Much breathless anticipation from the American Geophysical Union that we might have finally figured out how to look for life on Mars. But also reports that the first time we went there, we might have accidentally killed the Martians. Only accidentally, though; honestly, nobody really knows. It was, after all, the '70s.
Truth is, we don't really know how to look for life. We know how to look for Earthlings. If Rumsfeld were in charge of NASA, he'd no doubt point out that exobiology—and most of cosmology and astroscience—is full of "unknown unknowns." Scientists don't like to hear that, and so often use the inaccessibility of control groups in space science to make it up as they go along. Think of it as ad astra, ad hoc, ad nauseam. Having only one universe or one solar system is like trying to manage psychology with only one personality to study.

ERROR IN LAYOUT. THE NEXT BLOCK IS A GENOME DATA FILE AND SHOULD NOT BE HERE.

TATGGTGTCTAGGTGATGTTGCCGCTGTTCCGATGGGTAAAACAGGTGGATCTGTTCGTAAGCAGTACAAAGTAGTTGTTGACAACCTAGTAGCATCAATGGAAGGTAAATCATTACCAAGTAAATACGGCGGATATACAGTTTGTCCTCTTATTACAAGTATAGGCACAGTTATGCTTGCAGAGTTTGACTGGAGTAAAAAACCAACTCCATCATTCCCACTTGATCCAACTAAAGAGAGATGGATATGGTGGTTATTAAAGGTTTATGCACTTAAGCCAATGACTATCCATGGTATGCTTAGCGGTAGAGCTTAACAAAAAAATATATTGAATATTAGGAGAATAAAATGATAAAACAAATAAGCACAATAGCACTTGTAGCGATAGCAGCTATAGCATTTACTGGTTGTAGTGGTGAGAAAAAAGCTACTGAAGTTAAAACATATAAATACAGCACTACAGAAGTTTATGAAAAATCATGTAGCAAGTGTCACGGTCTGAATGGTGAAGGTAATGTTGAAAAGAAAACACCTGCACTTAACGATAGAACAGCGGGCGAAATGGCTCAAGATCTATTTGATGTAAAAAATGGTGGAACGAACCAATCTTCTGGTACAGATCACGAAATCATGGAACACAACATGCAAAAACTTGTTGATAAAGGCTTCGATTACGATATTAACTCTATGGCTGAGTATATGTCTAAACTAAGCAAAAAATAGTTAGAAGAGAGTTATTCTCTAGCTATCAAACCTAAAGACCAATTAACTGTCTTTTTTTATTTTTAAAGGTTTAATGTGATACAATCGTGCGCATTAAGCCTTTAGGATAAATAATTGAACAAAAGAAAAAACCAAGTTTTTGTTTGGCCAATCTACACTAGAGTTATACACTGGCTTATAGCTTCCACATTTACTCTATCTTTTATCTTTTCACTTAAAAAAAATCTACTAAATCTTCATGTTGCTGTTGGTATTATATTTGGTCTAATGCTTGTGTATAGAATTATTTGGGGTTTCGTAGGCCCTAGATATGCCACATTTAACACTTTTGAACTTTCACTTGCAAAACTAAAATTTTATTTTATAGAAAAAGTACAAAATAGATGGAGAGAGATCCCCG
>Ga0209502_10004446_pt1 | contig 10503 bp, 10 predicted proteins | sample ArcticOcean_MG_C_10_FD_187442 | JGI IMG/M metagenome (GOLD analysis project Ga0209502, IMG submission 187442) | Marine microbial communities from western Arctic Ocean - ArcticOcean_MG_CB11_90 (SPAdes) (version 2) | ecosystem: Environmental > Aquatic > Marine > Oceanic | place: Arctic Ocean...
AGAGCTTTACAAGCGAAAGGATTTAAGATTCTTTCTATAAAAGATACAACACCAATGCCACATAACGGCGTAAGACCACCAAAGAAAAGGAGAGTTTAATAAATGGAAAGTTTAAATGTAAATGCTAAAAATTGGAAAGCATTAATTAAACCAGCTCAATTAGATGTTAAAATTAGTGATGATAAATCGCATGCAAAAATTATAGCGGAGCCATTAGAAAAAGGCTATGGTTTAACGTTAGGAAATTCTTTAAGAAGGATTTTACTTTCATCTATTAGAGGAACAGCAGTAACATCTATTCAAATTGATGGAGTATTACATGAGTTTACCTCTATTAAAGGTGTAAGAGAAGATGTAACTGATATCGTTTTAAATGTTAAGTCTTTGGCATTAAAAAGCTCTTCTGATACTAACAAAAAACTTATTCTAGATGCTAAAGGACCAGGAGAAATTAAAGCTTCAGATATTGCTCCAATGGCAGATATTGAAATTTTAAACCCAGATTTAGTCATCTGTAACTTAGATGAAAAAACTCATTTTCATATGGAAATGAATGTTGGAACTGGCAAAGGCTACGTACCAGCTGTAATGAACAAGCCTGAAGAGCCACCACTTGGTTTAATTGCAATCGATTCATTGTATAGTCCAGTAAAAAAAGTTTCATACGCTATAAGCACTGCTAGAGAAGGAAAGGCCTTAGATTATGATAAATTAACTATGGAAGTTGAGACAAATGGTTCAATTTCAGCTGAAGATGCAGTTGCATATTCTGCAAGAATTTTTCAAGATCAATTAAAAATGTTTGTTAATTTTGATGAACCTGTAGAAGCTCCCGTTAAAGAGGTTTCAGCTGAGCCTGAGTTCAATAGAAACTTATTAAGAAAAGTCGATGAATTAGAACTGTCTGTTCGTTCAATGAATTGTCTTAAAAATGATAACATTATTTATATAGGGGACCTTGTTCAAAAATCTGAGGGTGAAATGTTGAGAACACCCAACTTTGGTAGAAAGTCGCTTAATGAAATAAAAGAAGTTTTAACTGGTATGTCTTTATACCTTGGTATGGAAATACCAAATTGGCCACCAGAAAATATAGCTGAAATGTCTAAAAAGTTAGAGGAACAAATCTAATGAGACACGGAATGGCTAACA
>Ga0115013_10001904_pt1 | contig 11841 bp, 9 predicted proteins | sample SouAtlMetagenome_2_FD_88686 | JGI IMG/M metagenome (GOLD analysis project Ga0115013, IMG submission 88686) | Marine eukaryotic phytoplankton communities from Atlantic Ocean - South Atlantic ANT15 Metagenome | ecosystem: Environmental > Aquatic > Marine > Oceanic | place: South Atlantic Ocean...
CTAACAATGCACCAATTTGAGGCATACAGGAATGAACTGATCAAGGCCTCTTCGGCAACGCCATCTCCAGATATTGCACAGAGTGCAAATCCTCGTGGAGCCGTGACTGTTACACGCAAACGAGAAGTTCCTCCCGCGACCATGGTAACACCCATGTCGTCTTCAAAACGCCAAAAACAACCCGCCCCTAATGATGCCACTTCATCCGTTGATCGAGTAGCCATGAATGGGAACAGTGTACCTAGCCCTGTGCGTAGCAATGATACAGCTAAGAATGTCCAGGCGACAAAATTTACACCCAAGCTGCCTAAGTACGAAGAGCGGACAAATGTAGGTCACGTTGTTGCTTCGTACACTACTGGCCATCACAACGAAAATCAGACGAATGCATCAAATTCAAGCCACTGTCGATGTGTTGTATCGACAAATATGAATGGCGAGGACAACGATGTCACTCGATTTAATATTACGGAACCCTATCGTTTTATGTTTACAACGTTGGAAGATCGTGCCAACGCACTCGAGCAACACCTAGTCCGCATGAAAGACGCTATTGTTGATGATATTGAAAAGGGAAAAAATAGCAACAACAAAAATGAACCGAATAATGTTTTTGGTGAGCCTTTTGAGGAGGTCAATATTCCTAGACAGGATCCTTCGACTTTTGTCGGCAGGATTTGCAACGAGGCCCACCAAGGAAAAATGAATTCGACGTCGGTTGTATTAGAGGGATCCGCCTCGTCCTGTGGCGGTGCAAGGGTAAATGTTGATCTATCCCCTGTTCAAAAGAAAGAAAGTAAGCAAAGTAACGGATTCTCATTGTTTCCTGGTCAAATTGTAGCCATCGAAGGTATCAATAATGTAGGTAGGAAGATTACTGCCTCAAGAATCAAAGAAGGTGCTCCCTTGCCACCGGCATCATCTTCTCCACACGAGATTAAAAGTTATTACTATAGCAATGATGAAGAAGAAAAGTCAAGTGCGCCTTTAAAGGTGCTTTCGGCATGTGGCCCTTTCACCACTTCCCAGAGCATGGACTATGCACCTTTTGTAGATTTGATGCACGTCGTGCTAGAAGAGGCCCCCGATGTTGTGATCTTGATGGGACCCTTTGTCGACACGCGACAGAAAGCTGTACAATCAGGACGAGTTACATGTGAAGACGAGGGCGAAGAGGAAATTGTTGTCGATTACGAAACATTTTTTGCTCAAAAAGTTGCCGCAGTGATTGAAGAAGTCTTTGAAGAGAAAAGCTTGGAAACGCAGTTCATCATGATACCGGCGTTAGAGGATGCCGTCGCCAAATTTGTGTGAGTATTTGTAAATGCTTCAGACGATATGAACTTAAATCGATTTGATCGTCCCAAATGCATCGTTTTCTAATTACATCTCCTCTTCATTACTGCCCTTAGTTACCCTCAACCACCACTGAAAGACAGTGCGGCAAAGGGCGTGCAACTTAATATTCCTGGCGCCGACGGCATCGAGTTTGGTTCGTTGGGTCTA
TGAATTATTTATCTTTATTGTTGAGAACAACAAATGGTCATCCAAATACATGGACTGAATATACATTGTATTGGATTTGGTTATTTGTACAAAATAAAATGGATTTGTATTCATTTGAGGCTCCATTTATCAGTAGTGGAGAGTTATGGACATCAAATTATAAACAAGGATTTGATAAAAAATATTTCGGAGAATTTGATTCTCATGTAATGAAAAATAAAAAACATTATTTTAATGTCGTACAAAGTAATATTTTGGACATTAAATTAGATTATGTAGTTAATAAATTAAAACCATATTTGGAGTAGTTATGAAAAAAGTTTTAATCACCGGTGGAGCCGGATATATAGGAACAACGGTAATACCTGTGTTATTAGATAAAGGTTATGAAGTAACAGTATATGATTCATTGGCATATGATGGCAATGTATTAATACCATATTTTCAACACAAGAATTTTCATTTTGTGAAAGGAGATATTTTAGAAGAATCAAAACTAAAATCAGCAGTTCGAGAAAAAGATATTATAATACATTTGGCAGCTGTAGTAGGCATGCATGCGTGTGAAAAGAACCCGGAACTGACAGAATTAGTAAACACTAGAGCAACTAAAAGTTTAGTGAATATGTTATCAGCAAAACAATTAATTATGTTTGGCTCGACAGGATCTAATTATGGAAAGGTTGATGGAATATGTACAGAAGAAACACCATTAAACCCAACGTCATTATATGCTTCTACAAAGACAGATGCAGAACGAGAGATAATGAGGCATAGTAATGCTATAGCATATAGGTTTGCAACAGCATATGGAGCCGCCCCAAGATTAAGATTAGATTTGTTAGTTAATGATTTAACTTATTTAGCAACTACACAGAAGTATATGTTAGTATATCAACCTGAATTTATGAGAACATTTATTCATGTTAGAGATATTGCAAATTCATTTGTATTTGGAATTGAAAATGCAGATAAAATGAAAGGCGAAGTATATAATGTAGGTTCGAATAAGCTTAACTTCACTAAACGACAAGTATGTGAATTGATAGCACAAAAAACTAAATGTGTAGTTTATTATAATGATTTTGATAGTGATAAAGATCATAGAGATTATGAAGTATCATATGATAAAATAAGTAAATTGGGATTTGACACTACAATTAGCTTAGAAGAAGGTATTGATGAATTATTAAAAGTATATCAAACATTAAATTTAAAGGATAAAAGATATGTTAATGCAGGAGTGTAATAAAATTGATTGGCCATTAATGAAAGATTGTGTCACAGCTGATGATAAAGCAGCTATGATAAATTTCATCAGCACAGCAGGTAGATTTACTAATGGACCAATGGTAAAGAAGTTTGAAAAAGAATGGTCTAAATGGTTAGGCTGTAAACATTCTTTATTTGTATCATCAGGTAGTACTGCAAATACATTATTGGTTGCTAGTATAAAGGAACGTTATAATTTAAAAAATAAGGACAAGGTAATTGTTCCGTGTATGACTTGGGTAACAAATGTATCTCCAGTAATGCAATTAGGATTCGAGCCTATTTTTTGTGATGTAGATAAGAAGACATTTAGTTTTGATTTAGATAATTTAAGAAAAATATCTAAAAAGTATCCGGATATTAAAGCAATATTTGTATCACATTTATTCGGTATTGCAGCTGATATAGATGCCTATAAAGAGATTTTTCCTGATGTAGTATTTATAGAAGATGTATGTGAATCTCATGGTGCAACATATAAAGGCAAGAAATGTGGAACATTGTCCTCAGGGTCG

But what's the alternative to our definitely ignorant and possibly lethal searches for extraterrestrial life? We can't build probes that will look for things we don't know we should be looking for. The blind leading the blind, with doctorates in blindness.